Shannon Fennell's Blog

My life, cooking, make-up, travel, the joy of home ownership and the occasional rant!

brushes and sponges

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Brushes and sponges are the tools of the trade in face painting and in make-up artistry too!  But there are differences in what works best for face paints aka water activated/based cosmetic products and what works best for oil based make-up and dry products.

As a make-up artist I have a very large collection of make-up brushes – many are M.A.C. brand simply because as a student and now as a pro I am a member of M.A.C.’s PPID professional discount program.  They are expensive and very good!  Most of my make-up brushes are 12+ years old and still in fantastic shape (with a few exceptions.)  These brushes are meant for use with loose powders, pressed powders, some for use with oil based foundations and almost all are made from natural hair – sable, goat, pony, etc.  Not many, however, work with the water activated make-up.

This link is to the M.A.C. brushes:

http://www.maccosmetics.ca/templates/products/category.tmpl?CATEGORY_ID=CATEGORY12082

For the water activated make-up I use regular artist’s brushes – mainly those meant for working with water colours.  They were created to work with water and therefore hold the colours and the water and let you work and shape the bristles the way you want.  Brushes designed for make-up application won’t let you control them that way as they are meant to apply dry products or for applying for coverage, not detail work.

I buy most of my “face painting” brushes at art supply or big box craft stores – where I live the store where I buy most of my brushes is Michael’s.  I like using round sables: #2 for detail work and small dots, #4 for lines and almost anything, #6 for stripes, drops,  and just about anything.  I also use synthetic medium filberts/cat’s tongues (#8 filbert), 1/4″ angle brushes and a 1″ flat brush for some type of designs.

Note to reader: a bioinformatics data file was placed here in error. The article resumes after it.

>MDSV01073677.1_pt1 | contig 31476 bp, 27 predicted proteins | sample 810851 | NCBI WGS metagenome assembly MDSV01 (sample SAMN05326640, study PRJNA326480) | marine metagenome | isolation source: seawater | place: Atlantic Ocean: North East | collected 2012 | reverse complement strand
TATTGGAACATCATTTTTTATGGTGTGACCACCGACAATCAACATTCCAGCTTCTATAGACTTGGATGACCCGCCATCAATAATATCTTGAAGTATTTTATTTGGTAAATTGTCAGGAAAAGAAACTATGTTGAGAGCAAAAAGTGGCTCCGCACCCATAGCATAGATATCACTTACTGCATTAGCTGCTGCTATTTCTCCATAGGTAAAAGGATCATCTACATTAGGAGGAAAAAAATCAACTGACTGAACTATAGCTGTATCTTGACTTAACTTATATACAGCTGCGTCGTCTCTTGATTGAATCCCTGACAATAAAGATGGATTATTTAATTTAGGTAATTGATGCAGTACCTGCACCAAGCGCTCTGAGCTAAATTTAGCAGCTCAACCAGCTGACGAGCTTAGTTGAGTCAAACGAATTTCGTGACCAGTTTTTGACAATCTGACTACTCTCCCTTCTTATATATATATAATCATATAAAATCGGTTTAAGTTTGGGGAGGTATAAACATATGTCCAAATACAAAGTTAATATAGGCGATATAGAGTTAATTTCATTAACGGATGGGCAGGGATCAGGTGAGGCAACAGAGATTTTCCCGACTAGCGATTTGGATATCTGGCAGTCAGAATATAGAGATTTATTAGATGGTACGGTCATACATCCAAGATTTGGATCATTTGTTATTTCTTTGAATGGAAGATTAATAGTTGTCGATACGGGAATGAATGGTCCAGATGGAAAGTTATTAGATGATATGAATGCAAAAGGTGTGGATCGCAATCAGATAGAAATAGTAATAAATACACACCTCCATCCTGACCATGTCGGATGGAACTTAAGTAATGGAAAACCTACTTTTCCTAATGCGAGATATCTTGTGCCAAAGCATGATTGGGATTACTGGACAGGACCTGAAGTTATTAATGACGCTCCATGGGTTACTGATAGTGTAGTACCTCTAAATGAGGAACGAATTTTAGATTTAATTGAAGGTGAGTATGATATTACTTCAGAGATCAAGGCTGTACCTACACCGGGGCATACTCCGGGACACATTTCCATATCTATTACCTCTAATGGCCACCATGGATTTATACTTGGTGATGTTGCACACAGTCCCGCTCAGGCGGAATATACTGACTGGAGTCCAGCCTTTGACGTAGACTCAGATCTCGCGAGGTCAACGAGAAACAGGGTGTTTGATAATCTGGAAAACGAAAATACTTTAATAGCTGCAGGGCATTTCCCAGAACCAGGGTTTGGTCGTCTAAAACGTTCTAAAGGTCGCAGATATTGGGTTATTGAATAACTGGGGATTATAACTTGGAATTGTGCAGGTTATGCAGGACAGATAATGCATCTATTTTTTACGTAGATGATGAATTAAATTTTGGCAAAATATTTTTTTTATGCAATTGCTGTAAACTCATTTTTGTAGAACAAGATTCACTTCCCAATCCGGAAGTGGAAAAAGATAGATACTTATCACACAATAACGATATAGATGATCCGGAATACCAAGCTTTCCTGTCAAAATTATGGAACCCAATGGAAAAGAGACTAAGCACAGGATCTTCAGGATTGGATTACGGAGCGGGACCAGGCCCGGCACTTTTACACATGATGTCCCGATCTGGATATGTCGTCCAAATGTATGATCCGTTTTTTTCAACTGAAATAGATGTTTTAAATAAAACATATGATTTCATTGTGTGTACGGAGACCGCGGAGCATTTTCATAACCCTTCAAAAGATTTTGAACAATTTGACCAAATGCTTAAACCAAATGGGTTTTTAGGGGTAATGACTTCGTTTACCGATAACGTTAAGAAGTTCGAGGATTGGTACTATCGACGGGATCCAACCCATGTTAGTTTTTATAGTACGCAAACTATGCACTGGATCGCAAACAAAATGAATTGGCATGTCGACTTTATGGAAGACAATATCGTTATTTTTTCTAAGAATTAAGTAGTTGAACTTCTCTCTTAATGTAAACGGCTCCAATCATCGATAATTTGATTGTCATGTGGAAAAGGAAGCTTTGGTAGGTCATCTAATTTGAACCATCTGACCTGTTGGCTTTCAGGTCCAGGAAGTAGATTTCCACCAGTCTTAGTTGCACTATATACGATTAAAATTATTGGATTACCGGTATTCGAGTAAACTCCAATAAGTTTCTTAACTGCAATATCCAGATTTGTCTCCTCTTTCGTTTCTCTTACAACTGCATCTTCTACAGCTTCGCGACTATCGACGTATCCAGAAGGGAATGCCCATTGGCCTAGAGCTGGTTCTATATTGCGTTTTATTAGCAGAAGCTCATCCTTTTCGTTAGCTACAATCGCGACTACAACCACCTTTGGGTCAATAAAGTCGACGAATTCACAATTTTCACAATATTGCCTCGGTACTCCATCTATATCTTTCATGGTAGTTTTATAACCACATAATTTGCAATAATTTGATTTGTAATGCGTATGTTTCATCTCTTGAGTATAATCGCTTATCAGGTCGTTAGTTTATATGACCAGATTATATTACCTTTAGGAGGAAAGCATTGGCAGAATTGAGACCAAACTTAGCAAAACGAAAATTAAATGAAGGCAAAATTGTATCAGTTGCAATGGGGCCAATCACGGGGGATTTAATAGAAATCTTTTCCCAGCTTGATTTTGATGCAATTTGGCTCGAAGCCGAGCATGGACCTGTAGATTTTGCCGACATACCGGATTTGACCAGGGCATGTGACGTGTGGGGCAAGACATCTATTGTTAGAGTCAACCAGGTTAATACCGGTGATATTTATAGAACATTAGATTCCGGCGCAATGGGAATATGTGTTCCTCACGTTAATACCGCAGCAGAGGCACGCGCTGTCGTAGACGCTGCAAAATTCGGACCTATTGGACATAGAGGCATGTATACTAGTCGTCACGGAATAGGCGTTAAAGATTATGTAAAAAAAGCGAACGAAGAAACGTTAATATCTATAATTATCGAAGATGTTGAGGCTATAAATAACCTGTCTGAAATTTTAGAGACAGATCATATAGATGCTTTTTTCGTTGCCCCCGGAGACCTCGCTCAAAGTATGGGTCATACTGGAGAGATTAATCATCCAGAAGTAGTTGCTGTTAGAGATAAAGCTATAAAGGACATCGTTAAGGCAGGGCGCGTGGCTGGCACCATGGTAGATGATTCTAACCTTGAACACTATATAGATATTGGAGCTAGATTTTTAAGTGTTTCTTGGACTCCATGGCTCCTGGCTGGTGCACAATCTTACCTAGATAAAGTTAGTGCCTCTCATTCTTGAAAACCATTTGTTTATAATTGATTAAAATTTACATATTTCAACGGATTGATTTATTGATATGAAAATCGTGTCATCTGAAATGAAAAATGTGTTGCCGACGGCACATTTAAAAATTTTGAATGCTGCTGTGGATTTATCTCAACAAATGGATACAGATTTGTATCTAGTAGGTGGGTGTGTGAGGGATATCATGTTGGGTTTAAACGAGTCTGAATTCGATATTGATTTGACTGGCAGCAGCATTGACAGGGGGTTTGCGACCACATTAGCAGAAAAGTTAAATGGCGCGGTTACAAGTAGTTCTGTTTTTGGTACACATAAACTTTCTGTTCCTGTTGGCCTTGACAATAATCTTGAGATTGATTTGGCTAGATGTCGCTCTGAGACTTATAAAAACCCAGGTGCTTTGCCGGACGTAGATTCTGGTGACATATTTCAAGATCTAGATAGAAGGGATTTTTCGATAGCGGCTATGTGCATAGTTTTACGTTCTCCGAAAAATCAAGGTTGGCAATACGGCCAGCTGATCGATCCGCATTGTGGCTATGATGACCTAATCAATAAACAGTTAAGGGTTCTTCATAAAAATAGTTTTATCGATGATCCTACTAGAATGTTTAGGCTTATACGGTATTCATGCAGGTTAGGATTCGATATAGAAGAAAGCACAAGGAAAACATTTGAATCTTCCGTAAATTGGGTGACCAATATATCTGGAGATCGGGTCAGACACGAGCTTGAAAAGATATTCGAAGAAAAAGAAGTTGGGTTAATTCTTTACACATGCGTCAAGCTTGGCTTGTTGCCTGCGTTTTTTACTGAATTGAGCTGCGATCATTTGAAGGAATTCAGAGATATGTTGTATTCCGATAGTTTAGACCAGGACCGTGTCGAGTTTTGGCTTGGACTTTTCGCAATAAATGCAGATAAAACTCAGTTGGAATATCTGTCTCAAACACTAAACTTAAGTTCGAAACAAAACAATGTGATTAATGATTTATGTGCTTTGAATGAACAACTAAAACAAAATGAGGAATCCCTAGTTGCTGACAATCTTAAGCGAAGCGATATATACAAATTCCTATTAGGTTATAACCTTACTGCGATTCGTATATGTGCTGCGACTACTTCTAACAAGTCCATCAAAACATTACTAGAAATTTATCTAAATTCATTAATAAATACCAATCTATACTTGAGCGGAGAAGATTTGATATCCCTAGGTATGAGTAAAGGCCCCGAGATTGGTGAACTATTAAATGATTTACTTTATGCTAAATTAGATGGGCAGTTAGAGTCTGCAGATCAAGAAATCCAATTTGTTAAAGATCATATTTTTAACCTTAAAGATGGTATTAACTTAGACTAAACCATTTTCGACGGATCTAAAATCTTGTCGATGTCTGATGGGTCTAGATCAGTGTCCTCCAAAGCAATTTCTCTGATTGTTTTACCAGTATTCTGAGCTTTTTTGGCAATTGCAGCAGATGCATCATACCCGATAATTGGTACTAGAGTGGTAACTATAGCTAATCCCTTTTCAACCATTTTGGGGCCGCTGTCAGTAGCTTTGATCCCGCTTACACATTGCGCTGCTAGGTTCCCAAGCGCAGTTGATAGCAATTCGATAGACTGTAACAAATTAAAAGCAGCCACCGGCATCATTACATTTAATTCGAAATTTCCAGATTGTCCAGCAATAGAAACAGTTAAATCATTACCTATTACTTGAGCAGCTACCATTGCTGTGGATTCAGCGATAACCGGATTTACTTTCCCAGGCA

There is a difference between natural fibre brushes and synthetic brushes.  Natural hair tends to hold water better and lets you load brushes up very well, and synthetic brushes have more snap and can often last longer.  You will have to try them to figure out what you like and works best for you.

I have quite a collection of brushes though and sometimes experiment with different styles and shapes.  Deerfoot are interesting brushes, so are rake or wisps, daggers and riggers, and fan brushes also have their uses.

Some different brushes and what they can do

Some different brushes and what they can do

When you start out face painting you won’t typically get the best results with any brush no matter how other artists can make it work!  There is a learning curve to using any tool and you will need to practise to get any technique to work for you.  It took me about two years to finally “get it” so don’t be discouraged if what you have doesn’t seem to be working right!

I have found, however, that with brushes it is a case of “you get what you pay for.”  The more expensive brushes to tend to be better made and of better quality and last longer than cheap brushes.  There are excellent brushes in the less expensive lines though, and with proper care and cleaning they can last a very long time.